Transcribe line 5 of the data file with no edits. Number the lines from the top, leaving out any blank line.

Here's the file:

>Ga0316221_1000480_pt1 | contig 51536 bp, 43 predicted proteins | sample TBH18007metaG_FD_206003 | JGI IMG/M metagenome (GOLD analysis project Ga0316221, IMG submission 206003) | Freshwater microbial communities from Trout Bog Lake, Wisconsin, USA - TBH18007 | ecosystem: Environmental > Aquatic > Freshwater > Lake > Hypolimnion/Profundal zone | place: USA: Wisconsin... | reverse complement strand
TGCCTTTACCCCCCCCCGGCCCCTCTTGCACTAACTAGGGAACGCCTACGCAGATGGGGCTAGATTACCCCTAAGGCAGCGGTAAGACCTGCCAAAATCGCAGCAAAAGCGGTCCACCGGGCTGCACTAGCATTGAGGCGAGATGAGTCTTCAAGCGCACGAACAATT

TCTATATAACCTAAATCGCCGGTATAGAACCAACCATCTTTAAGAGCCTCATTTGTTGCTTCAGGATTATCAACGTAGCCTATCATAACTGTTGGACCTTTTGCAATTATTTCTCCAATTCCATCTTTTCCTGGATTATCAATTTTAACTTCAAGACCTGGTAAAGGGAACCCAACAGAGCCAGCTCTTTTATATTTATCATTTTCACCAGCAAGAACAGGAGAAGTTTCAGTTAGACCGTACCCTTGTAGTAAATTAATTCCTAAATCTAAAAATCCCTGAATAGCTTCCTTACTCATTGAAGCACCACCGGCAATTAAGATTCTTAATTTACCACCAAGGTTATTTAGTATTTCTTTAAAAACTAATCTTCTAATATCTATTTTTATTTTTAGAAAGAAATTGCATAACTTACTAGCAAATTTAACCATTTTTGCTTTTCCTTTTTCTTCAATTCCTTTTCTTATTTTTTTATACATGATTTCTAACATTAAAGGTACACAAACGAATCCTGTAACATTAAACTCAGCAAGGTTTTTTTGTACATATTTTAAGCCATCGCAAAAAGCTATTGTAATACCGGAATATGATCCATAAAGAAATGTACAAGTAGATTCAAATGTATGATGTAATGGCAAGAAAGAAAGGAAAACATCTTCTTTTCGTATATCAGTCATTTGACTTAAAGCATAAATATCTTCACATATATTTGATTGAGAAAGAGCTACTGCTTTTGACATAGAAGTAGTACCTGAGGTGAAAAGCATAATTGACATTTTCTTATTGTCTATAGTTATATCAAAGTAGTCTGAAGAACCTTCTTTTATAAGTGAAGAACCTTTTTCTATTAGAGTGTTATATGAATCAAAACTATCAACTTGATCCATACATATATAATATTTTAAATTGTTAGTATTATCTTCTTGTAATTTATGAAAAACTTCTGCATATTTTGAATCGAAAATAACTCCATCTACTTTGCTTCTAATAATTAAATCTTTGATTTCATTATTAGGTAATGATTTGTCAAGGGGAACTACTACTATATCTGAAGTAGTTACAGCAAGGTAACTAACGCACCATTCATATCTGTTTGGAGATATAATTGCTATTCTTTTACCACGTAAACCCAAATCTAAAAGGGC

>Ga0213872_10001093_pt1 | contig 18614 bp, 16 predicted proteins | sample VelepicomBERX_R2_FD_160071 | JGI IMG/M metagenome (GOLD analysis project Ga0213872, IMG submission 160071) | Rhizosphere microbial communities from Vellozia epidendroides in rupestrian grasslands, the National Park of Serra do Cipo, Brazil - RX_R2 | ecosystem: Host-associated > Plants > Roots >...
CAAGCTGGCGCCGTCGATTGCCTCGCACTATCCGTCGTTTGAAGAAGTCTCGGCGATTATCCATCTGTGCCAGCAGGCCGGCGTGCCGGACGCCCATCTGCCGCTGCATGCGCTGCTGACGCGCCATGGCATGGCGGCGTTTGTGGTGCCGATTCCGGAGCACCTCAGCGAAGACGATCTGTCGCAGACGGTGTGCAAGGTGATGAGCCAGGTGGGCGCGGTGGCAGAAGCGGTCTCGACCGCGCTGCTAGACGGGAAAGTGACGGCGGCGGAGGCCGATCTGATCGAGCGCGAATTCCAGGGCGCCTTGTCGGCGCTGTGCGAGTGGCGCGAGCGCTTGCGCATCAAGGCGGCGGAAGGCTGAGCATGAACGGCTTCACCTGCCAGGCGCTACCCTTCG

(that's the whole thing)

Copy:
CAAGCTGGCGCCGTCGATTGCCTCGCACTATCCGTCGTTTGAAGAAGTCTCGGCGATTATCCATCTGTGCCAGCAGGCCGGCGTGCCGGACGCCCATCTGCCGCTGCATGCGCTGCTGACGCGCCATGGCATGGCGGCGTTTGTGGTGCCGATTCCGGAGCACCTCAGCGAAGACGATCTGTCGCAGACGGTGTGCAAGGTGATGAGCCAGGTGGGCGCGGTGGCAGAAGCGGTCTCGACCGCGCTGCTAGACGGGAAAGTGACGGCGGCGGAGGCCGATCTGATCGAGCGCGAATTCCAGGGCGCCTTGTCGGCGCTGTGCGAGTGGCGCGAGCGCTTGCGCATCAAGGCGGCGGAAGGCTGAGCATGAACGGCTTCACCTGCCAGGCGCTACCCTTCG